On May 4th, 2023, U.S. Immigration and Customs Enforcement (ICE) and the Department of Homeland Security (DHS) reminded employers that remote Form I-9 verification flexibilities will officially end on July 31st, 2023. Employers will have 30 days from that date to reach compliance. This means that, by August 30th, 2023, employers must verify in person all employees that were previously verified virtually since March 2020. The announced date ends three years of extensions for the remote Form I-9 verification flexibilities. ICE last extended flexibilities for Form I-9 remote verification in October 2022.

Background of the Remote Form I-9 Verification

In the midst of COVID-19 precautions implemented by employers and employees, the DHS introduced Remote Form I-9 Verification in March 2020. In brief, the agency exercised discretion to defer physical presence requirements associated with any Form I-9 inspections after that date. Therefore, when employers received and reviewed Form I-9 documents, the items would not need to be physically present. This temporary policy change only applied to employers and workplaces operating remotely. In contrast, employees who were physically available were not eligible under the extension.

Performing In-Person Form I-9 and Document Inspections

As remote Form I-9 verification flexibilities end, employers have until August 30th, 2023, to perform physical verifications of identity and employment eligibility documents for individuals that only received these inspections remotely on or after March 20th, 2020. To meet the August 30 deadline, employers should do the following:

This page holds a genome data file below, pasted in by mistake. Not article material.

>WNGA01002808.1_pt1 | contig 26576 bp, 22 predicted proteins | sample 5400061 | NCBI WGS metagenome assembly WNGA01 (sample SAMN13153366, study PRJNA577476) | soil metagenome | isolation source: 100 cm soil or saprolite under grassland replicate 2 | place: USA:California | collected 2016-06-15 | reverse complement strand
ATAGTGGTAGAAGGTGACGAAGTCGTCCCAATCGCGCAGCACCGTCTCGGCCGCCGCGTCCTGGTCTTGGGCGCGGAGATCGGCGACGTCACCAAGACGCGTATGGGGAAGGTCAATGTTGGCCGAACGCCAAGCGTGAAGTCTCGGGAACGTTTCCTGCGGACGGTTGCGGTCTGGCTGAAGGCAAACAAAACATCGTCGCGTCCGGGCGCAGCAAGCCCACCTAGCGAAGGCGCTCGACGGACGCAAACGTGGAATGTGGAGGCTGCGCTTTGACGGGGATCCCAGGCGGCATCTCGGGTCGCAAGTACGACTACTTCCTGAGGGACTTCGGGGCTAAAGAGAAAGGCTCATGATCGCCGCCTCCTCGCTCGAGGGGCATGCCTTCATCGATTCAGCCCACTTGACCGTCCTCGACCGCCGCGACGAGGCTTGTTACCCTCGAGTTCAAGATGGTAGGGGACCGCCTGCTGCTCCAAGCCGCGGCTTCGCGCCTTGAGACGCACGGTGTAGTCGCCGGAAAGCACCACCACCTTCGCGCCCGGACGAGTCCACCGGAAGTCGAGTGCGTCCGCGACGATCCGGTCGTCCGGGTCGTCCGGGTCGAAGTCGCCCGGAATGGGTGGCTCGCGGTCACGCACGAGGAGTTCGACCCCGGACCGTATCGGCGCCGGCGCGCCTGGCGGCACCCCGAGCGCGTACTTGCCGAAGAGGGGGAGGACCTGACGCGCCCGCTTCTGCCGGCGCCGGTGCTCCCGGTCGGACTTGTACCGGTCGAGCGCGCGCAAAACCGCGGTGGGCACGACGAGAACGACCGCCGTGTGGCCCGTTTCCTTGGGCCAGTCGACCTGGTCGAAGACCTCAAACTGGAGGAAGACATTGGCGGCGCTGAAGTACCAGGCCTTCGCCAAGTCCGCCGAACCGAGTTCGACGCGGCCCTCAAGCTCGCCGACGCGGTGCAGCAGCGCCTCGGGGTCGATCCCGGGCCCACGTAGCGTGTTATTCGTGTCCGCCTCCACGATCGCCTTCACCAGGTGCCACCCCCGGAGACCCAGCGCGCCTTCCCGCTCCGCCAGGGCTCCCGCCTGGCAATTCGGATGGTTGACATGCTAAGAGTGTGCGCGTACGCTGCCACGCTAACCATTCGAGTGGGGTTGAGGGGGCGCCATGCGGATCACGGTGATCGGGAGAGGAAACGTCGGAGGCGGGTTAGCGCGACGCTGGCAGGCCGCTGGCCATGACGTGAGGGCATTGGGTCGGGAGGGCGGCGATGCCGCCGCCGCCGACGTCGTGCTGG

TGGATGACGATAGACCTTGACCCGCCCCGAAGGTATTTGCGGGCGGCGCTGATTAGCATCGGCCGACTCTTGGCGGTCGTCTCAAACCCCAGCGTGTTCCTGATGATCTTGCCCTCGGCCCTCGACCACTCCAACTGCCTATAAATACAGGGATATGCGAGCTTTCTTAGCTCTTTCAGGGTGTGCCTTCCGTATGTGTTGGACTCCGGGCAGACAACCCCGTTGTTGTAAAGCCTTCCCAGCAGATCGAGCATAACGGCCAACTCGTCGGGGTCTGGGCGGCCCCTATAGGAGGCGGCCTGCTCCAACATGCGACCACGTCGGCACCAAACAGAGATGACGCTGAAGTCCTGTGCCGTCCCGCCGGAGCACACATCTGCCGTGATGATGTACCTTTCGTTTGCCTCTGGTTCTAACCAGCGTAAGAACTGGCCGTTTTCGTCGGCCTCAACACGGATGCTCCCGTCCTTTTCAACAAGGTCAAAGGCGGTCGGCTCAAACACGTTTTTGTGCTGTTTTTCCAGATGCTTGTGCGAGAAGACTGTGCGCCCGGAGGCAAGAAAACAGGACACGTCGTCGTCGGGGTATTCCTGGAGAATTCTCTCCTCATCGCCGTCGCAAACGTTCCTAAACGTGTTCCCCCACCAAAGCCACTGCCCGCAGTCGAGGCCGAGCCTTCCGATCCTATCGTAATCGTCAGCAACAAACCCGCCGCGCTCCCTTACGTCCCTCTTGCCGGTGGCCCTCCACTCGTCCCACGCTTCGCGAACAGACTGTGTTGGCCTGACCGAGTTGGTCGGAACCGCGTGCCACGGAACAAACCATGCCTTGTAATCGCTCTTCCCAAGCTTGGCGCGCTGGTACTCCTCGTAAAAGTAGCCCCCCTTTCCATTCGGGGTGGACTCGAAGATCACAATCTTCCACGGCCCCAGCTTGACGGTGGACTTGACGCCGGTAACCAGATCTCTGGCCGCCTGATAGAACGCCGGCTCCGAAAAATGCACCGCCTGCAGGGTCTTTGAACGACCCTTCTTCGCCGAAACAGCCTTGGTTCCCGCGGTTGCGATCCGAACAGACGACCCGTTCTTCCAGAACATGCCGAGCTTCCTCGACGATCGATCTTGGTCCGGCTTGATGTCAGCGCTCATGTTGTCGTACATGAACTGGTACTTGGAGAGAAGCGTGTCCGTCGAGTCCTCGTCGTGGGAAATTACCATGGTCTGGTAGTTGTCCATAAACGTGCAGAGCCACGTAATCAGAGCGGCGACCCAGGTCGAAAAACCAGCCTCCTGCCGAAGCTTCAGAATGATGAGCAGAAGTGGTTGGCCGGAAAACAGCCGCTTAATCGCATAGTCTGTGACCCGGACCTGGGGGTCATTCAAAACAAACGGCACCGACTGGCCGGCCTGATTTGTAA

1. Identify which Forms I-9 were inspected remotely and require updates.
  2. Notify your employees about upcoming physical inspections, what documentation is required, the timeline of compliance, and the consequences of not cooperating.
  3. Plan a location for physical inspections or use an authorized representative. An authorized representative can be any person an employer designates to complete and sign Form I-9 on their behalf. However, the employer is still liable for any violations in connection with the form or the verification process.
  4. Train authorized representatives conducting physical inspections so that they understand the Form I-9 process and refer to the U.S. Citizenship and Immigration Services’ (USCIS’) List of Acceptable Documents.
  5. Perform in-person inspections and physically update Forms I-9.
  6. Update any expired List B documents.
  7. Track when updates to Forms I-9 are completed.
  8. Verify that all records are in order and assess company-wide Form I-9 compliance.

Updating Forms I-9 Physically

Once the employer or authorized representative has physically verified an employee’s acceptable documents, they must add “documents physically examined,” the date they examined the documents, and their initials to the Section 2 (or Section 3 where appropriate) Additional Information field on Form I-9. If the individual who performs the physical verification did not also perform the remote Form I-9 verification, they must provide their full name and title along with the date of the physical examination in the Additional Information field. Employers that use electronic Forms I-9 should consult experienced legal counsel to ensure full compliance.